As a child in the UK, I grew up watching British athletes become the also-rans of Olympic finals. We celebrated “just being there” where “making the podium” was victory and “bronze was the new gold.” And while there isn’t a fourth place medal at the Olympics, there have been plenty of spectacularly frustrating fourth place finishes over the years, including:
- Roger Bannister was fourth in the 15,000 meters in the 1952 Helsinki games. He went on to become famous for being the first man to break the four minute mile.
- Mary Peters finished fourth on the 1964 Rome Olympics. She went on to win gold in the 1972 Summer Olympics.
- Steve Prefontaine finished fourth in one of the greatest Olympic 5000 meter races of all-time at the 1972 Olympic Games in Munich. And yes, I know he is not British.
- David Broome was the World’s top rider at the time but finished fourth place in the individual show jumping (not sure why it is called “individual” as he had a horse with him) event, at 1988 Olympics.
- Paula Radcliffe the top long distance runner of her generation could only finish fourth in the 10,000 meters in Sydney in 2000. She hopes to fare better in the Marathon in London.
I can imagine nothing worse than to run, swim, ride, shoot, vault or leap your hardest, only to see three of your fiercest competitors on the podium. So from a business perspective, what are some of the lessons learned to be in peak shape for the Olympics? How can we make sure to “medal” and “go for the gold”? How can you avoid being an onlooker when the abundance of gold, silver and bronze is being handed out?
Millions of different factors come into consideration in order to pull off something as spectacular as the Olympics. Here are just a few of the staggering facts (and opportunities) about the “Games of the XXX Olympiad”:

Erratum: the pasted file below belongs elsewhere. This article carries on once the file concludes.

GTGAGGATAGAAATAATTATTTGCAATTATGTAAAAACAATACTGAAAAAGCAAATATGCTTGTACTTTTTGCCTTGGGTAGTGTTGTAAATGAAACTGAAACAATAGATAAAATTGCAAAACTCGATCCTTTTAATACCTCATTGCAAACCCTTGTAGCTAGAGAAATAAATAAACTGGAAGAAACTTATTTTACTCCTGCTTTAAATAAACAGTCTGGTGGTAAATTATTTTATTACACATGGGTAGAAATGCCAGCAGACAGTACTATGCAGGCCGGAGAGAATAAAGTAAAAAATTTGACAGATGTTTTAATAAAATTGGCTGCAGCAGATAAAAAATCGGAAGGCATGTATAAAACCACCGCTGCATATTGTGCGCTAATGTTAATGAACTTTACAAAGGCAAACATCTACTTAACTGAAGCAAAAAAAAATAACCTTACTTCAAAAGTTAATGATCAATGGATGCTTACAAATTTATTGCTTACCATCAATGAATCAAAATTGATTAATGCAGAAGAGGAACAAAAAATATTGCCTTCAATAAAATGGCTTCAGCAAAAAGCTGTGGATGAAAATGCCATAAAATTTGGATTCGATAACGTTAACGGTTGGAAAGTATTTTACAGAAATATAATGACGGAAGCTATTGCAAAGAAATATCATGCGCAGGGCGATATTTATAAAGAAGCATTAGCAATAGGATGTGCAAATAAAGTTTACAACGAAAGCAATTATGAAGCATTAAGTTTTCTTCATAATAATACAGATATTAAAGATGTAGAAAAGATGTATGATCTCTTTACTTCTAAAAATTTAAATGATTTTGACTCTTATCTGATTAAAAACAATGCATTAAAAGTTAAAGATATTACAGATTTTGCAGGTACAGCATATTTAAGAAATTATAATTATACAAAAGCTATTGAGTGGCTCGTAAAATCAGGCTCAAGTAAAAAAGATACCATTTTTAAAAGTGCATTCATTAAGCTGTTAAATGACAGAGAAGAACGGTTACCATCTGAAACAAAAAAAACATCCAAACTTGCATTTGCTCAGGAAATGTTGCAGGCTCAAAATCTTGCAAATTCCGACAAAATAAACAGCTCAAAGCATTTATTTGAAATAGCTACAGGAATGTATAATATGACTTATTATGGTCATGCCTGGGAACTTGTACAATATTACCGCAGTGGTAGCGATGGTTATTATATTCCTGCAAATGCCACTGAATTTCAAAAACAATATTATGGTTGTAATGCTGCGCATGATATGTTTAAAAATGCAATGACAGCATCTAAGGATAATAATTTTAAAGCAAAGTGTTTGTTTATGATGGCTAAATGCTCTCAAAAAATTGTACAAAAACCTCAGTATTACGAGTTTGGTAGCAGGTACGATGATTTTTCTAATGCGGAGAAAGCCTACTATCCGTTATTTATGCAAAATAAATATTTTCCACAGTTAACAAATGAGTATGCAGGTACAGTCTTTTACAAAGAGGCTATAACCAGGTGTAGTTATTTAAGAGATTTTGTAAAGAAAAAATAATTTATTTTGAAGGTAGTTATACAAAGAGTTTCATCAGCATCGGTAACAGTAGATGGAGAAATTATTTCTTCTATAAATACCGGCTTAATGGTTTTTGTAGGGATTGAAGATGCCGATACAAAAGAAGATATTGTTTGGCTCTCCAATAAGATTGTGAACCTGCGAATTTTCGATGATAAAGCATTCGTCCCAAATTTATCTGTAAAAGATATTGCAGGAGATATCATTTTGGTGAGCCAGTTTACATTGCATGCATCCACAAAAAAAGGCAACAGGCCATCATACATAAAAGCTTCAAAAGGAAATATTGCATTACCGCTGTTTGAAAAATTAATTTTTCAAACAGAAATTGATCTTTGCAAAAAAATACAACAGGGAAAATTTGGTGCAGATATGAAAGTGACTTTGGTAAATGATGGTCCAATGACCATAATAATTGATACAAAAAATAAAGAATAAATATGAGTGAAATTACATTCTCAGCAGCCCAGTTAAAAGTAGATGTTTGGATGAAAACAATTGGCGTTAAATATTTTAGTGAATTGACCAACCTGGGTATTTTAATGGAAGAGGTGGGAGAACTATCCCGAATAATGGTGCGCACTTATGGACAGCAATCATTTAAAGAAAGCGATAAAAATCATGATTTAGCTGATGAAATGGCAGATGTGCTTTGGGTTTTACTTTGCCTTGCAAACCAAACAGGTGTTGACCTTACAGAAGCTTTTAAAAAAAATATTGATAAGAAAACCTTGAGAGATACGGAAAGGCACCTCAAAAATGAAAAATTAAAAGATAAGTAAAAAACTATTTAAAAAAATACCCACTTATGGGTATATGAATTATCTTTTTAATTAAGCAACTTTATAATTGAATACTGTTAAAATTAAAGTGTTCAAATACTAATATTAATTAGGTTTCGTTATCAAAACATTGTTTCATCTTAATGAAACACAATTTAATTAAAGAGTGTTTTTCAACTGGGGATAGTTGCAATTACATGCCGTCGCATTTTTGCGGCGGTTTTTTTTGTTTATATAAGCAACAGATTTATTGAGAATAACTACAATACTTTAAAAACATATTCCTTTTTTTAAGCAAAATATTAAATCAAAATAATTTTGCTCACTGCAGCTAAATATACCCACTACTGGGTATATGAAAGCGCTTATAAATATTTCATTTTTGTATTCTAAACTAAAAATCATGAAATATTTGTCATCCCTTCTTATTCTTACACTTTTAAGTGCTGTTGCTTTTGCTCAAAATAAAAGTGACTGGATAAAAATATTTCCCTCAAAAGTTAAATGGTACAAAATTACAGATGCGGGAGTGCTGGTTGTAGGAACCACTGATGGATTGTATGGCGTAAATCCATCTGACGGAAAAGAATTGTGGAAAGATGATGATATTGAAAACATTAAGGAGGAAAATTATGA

Plenty to feed, clothe and sell memorabilia to, including:
- 10,500 Olympic athletes and 4000 Para lympic athletes
- 6,000 coaches and officials
- 150,00 official workers
- 70,000 volunteers
- 20,000 media
- 10,000,000 spectators
In total it is estimated that 60,000 meals will be served daily at the Olympic village and 12 million in total (including spectators).
Sports apparel manufacturers will have a “field day”:
- 63,400 official uniforms totaling one million items
- One million pieces of sports equipment will be used
No shortage on building and construction over the past few years:
- 32 venues constructed
- More than 800 pre-training venues
- 140,000 square meters of temporary facilities
- 30 new bridges built in Olympic Park
- 4,000 trees planted
- 50,000 hotel rooms built
- 150,000 temporary seats
The motto of the Olympic Games is “Swifter, Higher, Stronger”. This is true for the athletes taking part and for the businesses servicing the games. The Olympic Games brings with them the opportunity of substantial income and the potential to generate considerable publicity (good and bad) for suppliers of goods and services at all stages in the supply chain. It has been estimated that around £5 billion worth of Olympic Games related contracts have already been won.
Be ready. There is no lonelier place than fourth place in the Olympics. Companies and the athletes need to run like never before.
Next week, I will discuss the logistics required to compete for medals in the Olympics.
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